2013 Sheffrin Lecture in Public Policy


Date: Thursday, May 2
Time: 5:00pm reception, with lecture from 5:30pm - 7:30pm
Location: AGR Hall, Walter A. Buehler Alumni and Visitors Center

Partisan Polarization in American Politics

For a variety of reasons, ideological differences between the American national parties have been widening for several decades, and partisan divisions are now greater than at any time since the Civil War.  Although politicians and activists have led this transformation, ordinary voters have followed, and polarization is now deeply rooted in electoral politics.  Thus the intense partisan conflicts that have characterized the Obama presidency are likely to remain the norm for the foreseeable future.  

About the Speaker:

Gary C. Jacobson is a distinguished professor of political science at the University of California, San Diego, where he has taught since 1979.  He received his B.A. from Stanford University in 1966 and his Ph.D. from Yale University in 1972. He specializes in the study of U.S. elections, parties, interest groups, public opinion, and Congress. He is the author of Money in Congressional Elections, The Politics of Congressional Elections, The Electoral Origins of Divided Government, and coauthor of Strategy and Choice in Congressional Elections and The Logic of American Politics, as well as more than 100 research articles.  His most recent book is A Divider, Not a Uniter: George W. Bush and the American People.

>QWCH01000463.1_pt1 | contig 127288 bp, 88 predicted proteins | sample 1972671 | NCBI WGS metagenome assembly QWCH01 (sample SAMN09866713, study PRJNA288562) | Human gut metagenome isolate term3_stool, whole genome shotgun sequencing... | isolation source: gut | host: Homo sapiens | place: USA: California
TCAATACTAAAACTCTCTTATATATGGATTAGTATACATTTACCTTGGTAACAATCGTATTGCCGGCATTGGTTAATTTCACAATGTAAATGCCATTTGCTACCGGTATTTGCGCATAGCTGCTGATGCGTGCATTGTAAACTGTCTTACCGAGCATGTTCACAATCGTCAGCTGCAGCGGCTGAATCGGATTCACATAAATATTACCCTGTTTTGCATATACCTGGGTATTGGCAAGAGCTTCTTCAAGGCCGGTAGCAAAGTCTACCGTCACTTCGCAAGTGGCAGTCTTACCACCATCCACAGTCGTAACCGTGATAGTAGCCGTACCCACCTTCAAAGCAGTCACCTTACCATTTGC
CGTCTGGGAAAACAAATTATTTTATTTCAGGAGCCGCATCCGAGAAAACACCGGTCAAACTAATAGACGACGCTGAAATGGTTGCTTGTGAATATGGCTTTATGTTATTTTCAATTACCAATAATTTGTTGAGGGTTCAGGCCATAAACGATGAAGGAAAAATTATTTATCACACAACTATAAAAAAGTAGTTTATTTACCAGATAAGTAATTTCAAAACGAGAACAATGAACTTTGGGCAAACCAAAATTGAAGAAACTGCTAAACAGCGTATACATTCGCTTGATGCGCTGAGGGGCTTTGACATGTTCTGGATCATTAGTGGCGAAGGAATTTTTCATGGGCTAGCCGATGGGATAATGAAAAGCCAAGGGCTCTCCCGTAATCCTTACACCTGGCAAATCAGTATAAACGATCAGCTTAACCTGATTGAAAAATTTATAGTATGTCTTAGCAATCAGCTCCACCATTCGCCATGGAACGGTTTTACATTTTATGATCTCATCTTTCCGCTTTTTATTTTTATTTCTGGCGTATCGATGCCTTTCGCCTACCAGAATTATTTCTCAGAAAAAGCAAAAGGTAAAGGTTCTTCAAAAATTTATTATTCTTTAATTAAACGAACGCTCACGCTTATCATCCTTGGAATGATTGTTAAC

Jacobson has served on the Board of Overseers of National Election Studies (1985-93), the Council of the American Political Science Association (ASPA)  from 1993-94, the APSA’s Committee on Research Support, as Treasurer of the APSA (1996-97) and as chair of the APSA’s Elections Review Committee (2001-2002)  He has been a fellow at the Center for Advanced Study in the Behavioral Sciences and is a fellow of the American Academy of Arts and Sciences.



The Sheffrin Lectures in Public Policy are possible thanks to a gift from former dean of the Division of Social Sciences, Steven M. Sheffrin, and his wife, Anjali. Co-sponsors are the Division of Social Sciences, the Department of Political Science, the Institute for Governmental Affairs, and the Herbert A. Young Society.

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